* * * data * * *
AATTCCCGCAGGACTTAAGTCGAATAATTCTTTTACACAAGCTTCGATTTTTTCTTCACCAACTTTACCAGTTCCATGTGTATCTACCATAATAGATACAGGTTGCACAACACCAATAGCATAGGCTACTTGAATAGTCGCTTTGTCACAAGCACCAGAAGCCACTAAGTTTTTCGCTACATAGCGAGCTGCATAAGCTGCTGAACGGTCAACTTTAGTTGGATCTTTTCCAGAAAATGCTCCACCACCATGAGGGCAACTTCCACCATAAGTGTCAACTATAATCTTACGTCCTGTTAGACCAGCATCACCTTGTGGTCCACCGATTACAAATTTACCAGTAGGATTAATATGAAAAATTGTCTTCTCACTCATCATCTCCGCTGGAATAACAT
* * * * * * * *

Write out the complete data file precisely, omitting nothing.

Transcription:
AATTCCCGCAGGACTTAAGTCGAATAATTCTTTTACACAAGCTTCGATTTTTTCTTCACCAACTTTACCAGTTCCATGTGTATCTACCATAATAGATACAGGTTGCACAACACCAATAGCATAGGCTACTTGAATAGTCGCTTTGTCACAAGCACCAGAAGCCACTAAGTTTTTCGCTACATAGCGAGCTGCATAAGCTGCTGAACGGTCAACTTTAGTTGGATCTTTTCCAGAAAATGCTCCACCACCATGAGGGCAACTTCCACCATAAGTGTCAACTATAATCTTACGTCCTGTTAGACCAGCATCACCTTGTGGTCCACCGATTACAAATTTACCAGTAGGATTAATATGAAAAATTGTCTTCTCACTCATCATCTCCGCTGGAATAACAT